But wading into the play date waters has begun. A few months ago, a neighbor invited us to their home for a play date and we had the BEST time. I got along great with the mom and the kids very much enjoyed their time together. We have had a subsequent play date and I hope that this friendship will continue, especially as having a friend in the neighborhood would be great.
The Dilemma for introverted moms
Henry will come home and tell me ALL about his friends. He has two best friends and he can name that he played with this one and that one. I suspect that my child may be an extrovert, but it is still perhaps too early to tell (or maybe I’m just in denial).
And then it happened. The other day he said to me “mommy…can you call ____’s mom and ask her to come over or to go to the playground?” “Mommy, can so and so come over to our house for a Star Wars party?” I said yes, and in order not be a liar, I promised him that I would call them moms and ask. But I have yet to do so, because we have lots of activities on the calendar (plus I’m due to have my second child in a few weeks, so there are other things preoccupying my time).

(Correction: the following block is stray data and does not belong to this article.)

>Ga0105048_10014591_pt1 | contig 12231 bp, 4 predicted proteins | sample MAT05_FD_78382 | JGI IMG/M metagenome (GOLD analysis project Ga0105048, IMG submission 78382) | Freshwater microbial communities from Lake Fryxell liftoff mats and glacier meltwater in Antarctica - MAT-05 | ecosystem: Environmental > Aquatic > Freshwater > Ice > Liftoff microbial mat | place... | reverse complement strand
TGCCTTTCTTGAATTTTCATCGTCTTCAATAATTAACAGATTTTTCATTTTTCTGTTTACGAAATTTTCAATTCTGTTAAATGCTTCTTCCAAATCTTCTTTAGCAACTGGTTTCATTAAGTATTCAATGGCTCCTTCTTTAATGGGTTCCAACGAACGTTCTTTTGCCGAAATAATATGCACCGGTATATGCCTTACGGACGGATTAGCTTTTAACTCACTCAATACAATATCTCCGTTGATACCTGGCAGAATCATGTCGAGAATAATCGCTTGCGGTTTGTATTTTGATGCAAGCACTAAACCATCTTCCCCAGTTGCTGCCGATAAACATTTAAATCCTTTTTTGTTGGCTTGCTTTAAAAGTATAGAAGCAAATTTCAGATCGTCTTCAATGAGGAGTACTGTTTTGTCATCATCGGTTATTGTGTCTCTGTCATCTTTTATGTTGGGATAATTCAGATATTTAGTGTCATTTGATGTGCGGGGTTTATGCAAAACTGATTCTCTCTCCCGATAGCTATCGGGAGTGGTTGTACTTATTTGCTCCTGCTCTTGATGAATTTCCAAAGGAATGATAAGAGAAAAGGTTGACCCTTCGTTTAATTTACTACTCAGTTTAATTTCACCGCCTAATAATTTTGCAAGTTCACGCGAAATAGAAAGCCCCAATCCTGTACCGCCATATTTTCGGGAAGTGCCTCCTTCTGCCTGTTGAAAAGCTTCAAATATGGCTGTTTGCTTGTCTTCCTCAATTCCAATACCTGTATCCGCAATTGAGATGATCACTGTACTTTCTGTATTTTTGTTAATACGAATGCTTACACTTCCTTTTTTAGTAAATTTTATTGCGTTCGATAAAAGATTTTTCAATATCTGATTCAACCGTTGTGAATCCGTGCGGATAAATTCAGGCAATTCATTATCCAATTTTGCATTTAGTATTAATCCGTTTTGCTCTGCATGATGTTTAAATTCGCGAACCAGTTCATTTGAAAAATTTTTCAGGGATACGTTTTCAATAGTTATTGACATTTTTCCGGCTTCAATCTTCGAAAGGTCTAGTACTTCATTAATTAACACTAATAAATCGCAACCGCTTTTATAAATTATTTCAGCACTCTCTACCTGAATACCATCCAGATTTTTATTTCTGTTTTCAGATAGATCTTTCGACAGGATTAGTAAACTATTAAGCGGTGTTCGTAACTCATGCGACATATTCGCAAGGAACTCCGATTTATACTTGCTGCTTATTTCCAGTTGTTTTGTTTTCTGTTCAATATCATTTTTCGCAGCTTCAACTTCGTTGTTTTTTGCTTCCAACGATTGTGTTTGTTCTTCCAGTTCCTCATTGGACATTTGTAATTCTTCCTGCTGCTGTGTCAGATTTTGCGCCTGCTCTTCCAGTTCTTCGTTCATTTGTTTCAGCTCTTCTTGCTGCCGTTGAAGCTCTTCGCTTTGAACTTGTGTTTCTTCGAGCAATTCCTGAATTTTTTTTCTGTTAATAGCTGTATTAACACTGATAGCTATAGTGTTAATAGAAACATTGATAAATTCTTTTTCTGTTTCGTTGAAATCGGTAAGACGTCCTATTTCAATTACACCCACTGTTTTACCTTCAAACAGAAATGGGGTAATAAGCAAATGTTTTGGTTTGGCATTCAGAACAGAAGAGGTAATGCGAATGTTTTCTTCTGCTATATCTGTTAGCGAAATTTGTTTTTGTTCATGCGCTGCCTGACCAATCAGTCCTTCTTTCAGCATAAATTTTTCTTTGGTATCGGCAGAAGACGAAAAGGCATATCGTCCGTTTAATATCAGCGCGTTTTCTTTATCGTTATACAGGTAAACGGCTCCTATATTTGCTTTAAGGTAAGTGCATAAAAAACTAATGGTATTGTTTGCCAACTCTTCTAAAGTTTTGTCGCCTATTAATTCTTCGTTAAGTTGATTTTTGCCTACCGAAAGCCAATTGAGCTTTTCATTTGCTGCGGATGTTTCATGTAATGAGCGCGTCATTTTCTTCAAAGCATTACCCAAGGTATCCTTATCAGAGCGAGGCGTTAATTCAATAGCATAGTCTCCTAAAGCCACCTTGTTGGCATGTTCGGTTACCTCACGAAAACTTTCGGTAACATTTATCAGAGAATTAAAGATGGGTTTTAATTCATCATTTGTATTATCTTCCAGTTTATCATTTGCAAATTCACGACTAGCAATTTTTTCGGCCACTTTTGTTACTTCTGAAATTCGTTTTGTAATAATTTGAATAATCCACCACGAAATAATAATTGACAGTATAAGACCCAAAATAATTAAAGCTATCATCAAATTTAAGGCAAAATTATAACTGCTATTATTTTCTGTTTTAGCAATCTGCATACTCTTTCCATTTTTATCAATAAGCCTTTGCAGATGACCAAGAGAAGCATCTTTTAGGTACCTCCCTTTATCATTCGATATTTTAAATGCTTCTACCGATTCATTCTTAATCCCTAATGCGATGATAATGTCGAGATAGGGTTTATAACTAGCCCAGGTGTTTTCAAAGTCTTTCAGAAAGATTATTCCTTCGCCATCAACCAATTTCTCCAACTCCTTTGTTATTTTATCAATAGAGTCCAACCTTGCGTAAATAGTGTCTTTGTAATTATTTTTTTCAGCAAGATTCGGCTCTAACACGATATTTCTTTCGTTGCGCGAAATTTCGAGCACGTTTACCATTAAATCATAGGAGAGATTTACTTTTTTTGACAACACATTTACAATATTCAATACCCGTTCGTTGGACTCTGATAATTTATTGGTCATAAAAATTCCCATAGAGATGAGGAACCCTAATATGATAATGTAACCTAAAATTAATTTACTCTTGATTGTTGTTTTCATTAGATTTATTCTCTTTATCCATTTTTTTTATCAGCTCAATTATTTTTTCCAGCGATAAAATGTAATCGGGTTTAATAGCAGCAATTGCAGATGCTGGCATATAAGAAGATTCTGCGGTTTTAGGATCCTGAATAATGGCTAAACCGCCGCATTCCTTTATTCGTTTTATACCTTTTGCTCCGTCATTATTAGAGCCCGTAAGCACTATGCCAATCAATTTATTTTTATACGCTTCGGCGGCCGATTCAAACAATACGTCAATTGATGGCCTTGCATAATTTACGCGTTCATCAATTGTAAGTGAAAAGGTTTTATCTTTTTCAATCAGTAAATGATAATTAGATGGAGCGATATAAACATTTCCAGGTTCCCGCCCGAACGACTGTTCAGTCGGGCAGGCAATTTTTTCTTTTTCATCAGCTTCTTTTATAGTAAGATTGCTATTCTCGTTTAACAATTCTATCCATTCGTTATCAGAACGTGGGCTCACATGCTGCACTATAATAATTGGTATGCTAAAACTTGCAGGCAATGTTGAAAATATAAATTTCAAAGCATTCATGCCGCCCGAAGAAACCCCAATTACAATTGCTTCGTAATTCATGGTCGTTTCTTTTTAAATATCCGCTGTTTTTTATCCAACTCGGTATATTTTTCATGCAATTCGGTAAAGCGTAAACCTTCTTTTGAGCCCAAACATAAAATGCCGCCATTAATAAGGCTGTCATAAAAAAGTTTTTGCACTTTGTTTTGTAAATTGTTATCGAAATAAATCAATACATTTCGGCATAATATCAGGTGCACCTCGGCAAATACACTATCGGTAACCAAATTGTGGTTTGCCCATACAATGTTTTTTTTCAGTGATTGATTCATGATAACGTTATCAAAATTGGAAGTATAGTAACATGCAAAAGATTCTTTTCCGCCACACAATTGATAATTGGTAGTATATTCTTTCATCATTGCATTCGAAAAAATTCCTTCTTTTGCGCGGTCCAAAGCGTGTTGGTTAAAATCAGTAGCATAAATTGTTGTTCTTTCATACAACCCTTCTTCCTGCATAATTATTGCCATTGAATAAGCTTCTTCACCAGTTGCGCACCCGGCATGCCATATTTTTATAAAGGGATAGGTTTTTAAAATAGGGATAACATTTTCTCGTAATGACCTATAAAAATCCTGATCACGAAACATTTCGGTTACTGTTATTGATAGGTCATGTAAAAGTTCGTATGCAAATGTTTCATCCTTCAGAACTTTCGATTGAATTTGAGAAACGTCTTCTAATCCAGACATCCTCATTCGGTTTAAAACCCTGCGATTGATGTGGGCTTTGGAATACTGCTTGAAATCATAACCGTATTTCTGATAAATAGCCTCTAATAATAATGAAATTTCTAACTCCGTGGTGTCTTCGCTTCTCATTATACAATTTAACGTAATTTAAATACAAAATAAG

Listen, I want my child to have friends. For my child to have a best friend or two that he’s known since he was a baby would be great! I love the idea of Henry having friends in the neighborhood where he could go and play. Having mom friends who could watch him if I needed downtime, or had an emergency is also crucial to any parent’s mental health. It’s also important that I make myself and my home available to kids for the same reason. But the onus of making that happen falls on me as the adult. And it requires that if another parent wants to foster that with my son, I have to make myself available to ensure that this happens. It is just that my mental bandwidth is limited because I can easily get “peopled out”. So what am I going to do?